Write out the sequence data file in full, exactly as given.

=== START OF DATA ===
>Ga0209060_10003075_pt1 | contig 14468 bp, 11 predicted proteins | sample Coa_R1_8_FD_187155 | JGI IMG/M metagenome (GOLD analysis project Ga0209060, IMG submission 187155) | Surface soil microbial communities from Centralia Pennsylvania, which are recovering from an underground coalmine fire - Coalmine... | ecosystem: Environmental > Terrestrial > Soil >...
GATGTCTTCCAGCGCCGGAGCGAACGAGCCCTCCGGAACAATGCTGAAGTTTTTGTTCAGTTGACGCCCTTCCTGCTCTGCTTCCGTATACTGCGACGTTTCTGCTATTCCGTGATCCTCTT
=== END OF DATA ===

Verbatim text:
>Ga0209060_10003075_pt1 | contig 14468 bp, 11 predicted proteins | sample Coa_R1_8_FD_187155 | JGI IMG/M metagenome (GOLD analysis project Ga0209060, IMG submission 187155) | Surface soil microbial communities from Centralia Pennsylvania, which are recovering from an underground coalmine fire - Coalmine... | ecosystem: Environmental > Terrestrial > Soil >...
GATGTCTTCCAGCGCCGGAGCGAACGAGCCCTCCGGAACAATGCTGAAGTTTTTGTTCAGTTGACGCCCTTCCTGCTCTGCTTCCGTATACTGCGACGTTTCTGCTATTCCGTGATCCTCTT